Atheists were dealt a major blow after this court just handed down a victory for religious freedom and free speech


For decades, atheists and other anti-Christian, anti-American activists have made it a goal to remove every symbol of our Christian heritage from all aspects of public life.

From the removal of Ten Commandments from court rooms, to the banning of the teaching of the Bible in public schools, atheists have had victory after victory in their battle to ban God.

But now, atheists were dealt a major setback in a victory for religious freedom and free speech.

Atheists were on a winning streak for decades in America, forcing Christianity out of the public realm.

They even went so far as to rename Christmas plays and celebrations as “Winter celebrations.” And in cities and towns across the country the traditional Christmas nativity scenes have been removed from any public place.

But, in recent years, more conservative (and frankly more logical) jurists have started rejecting the false “separation of church and state” arguments brought before the courts.

And now, in a sweeping victory that could have repercussions nationwide, Pensacola, Florida has beat back a years-long challenge by atheists to remove a World War II era cross.

The historic marker will remain standing after a major legal victory in the 11th Circuit U.S. Court of Appeals.

The court ruled last week that the 78-year-old Bayview Cross, built as a community gathering place during the traumatic time leading up to World War II, is not unconstitutional and will be allowed to stand.

According to a media release from Becket, a non-profit pro-religious liberty organization that defended the cross’ continued presence, this case began in 2016.

That year, four “concerned” individuals represented by the American Humanist Association sued the city of Pensacola and demanded the cross be torn down.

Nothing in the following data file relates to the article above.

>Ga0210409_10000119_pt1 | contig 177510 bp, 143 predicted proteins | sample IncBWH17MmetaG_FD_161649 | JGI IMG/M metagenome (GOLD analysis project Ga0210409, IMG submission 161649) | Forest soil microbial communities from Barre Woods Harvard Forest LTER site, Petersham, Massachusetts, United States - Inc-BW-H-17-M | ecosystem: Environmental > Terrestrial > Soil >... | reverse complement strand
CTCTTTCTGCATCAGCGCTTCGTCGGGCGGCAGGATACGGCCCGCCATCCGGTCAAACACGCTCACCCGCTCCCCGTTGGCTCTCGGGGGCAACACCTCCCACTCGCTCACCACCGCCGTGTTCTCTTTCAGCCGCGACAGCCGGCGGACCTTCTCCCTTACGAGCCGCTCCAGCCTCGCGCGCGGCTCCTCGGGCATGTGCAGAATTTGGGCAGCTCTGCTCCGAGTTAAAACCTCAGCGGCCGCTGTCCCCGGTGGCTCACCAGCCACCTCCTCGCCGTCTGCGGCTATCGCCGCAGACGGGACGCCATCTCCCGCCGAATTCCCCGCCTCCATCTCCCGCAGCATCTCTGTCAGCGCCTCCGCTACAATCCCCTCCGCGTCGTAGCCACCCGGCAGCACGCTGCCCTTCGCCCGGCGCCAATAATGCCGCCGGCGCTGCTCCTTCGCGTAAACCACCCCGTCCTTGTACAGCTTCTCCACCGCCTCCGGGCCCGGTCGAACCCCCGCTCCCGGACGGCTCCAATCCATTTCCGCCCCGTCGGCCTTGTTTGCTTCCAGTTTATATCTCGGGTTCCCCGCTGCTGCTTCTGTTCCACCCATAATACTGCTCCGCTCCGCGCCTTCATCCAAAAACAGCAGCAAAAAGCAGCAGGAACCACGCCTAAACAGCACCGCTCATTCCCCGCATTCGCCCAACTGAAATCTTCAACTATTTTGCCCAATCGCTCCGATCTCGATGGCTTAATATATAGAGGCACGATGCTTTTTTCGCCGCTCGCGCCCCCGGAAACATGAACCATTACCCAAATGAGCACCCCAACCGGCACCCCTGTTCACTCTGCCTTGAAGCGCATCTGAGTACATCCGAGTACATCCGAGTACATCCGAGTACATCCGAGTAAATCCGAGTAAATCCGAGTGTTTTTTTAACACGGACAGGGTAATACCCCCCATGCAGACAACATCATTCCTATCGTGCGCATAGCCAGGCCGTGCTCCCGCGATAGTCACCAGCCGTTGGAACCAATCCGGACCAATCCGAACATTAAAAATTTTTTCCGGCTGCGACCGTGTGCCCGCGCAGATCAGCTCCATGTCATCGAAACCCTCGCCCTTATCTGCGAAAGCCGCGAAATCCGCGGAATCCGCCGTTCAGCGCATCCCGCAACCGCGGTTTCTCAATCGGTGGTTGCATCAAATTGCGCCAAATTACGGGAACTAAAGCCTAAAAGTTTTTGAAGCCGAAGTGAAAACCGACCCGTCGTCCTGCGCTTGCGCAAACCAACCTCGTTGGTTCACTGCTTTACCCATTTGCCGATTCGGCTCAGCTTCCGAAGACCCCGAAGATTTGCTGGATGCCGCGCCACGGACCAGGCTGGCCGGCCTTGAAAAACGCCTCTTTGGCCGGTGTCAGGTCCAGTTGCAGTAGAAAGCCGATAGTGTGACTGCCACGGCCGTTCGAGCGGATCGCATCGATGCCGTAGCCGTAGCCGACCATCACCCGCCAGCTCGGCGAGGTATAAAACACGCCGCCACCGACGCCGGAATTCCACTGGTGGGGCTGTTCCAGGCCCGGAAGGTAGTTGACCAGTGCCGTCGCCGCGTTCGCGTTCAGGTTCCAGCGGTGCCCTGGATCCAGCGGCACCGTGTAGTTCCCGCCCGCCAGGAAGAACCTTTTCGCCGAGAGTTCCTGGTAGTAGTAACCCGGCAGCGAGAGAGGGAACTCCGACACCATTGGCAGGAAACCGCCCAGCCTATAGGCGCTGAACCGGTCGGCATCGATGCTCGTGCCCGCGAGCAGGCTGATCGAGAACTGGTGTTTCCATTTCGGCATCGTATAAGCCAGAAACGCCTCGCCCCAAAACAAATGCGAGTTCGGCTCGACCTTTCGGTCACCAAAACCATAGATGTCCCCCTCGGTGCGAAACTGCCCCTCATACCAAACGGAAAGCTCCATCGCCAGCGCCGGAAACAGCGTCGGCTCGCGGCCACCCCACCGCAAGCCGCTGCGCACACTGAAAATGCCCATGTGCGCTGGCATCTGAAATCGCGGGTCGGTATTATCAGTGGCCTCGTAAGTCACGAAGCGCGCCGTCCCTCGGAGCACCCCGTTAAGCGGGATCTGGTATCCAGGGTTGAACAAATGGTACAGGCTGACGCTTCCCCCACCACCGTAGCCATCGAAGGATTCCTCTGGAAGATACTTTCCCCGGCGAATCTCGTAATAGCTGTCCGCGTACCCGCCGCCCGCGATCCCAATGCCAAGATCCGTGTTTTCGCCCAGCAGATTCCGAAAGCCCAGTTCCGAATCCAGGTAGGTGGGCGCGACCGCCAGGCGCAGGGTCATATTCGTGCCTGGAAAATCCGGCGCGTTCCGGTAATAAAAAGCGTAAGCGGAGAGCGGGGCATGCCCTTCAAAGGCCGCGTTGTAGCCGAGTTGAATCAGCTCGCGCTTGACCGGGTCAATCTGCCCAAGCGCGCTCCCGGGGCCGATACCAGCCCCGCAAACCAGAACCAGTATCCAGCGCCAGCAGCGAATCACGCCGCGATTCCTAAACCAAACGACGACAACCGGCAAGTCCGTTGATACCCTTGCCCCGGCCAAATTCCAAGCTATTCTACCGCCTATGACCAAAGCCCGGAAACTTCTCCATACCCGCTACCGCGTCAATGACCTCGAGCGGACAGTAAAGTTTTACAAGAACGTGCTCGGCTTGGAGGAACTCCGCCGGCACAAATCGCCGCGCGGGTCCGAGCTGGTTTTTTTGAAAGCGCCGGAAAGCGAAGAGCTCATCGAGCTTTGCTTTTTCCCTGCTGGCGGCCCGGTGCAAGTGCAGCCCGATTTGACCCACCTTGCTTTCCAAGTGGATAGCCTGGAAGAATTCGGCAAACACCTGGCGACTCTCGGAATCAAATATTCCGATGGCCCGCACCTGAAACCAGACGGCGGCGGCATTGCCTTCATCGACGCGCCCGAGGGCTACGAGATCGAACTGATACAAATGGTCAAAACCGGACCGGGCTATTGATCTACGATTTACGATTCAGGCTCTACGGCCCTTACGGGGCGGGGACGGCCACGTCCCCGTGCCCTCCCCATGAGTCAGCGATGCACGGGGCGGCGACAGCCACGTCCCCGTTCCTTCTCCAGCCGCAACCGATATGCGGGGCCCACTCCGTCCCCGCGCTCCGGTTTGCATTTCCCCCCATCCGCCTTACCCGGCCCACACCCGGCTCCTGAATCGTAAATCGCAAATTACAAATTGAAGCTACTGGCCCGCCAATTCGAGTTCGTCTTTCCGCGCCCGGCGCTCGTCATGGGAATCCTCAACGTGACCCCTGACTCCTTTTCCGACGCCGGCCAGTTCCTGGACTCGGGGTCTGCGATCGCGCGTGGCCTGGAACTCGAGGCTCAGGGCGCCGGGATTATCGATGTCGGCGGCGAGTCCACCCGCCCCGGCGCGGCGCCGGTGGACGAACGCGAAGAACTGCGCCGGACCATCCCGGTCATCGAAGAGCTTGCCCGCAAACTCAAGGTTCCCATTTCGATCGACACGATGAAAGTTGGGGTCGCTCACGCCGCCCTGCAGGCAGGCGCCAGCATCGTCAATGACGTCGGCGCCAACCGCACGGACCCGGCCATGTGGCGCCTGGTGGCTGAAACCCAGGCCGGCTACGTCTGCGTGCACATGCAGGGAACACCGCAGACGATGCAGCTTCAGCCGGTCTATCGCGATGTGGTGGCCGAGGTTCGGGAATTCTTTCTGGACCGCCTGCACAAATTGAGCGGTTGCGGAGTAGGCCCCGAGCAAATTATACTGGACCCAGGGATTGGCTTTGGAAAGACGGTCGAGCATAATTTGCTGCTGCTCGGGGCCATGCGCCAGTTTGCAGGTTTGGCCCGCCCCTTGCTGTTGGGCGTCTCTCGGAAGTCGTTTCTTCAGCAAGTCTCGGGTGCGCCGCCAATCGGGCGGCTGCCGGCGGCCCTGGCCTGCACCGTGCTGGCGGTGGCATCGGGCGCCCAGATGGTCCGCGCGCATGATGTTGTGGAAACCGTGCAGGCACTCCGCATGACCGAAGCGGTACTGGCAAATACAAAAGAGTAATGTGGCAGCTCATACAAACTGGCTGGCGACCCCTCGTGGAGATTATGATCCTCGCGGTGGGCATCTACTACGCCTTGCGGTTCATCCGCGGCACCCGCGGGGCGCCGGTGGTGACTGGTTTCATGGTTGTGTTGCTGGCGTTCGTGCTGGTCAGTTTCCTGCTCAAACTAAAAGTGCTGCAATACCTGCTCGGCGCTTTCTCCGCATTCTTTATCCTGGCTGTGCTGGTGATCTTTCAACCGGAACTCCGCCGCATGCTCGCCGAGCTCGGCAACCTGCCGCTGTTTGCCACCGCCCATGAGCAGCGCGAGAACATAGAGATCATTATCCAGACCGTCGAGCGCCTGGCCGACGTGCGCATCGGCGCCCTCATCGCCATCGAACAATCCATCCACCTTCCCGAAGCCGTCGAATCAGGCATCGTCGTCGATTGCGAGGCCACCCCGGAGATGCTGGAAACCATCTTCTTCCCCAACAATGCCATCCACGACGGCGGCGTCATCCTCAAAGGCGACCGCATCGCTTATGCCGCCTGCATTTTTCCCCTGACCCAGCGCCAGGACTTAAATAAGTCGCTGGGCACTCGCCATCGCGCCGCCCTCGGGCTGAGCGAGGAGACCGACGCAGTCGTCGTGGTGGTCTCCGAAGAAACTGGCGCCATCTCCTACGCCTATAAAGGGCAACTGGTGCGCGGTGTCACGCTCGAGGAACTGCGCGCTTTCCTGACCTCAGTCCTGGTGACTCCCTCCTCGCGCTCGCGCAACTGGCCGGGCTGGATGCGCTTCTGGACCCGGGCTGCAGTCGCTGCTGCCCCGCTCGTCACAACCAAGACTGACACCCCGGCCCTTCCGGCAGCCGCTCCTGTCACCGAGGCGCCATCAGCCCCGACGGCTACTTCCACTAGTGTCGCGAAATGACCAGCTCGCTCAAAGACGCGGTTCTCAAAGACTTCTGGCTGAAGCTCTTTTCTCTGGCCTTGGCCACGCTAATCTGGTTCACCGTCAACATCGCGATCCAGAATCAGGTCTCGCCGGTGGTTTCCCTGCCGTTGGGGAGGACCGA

The nonprofit group correctly pointed out that “three of the individuals did not even live in Pensacola and the fourth had actually held his own ceremonies at the cross.”

Both the original trial court and the 11th Circuit originally ruled that the cross was unconstitutional under the so-called “Lemon test.”

This test was long used by courts to decide whether a particular law or local ordinance violated the Establishment Clause of the Constitution, which prohibits Congress from establishing or favoring one religion over another.

But to everyone’s surprise, the 11th Circuit was ordered to reconsider its first ruling after the Supreme Court’s landmark 2019 decision in American Legion v. American Humanist Association.

This resounding 7-2 decision by the court scrapped the Lemon Test in all cases involving longstanding symbols.

“The Supreme Court has now made clear that religious symbols are an important part of our nation’s history and culture,” Luke Goodrich, Vice President and senior counsel at Becket, said in response to the new ruling.

And in a Tweet Goodrich wrote, “#BREAKING: The 11th Circuit just ruled that the #BayviewCross, which has stood in a @CityofPensacola park for almost 80 years, is allowed to STAY! This is a major victory for #ReligiousFreedom and an important new precedent.”

According to Fox News, Pensacola’s Mayor Grover Robinson said “the citizens of Pensacola will celebrate our long-awaited victory and the preservation of the Bayview Cross.”

The cross in question was built in Bayview Park in 1941 as a place for the community to unite as the U.S. entered WWII.

Pensacola is a largely military town and home to the Navy’s Pensacola Naval Air Station as well as other bases. Today, people gather for community events like Veteran’s Day, Memorial Day, weddings and Easter sunrise services.

“Pensacola is a historic city with a rich and diverse history. The Bayview Cross is an important part of that history as a symbol of our community’s coming together during a national crisis,” Robinson said.

Of course the American Humanist Association disagreed, with its legal director and senior counsel Monica Miller calling the ruling a “devastating blow.”

What do you think about the court’s ruling?

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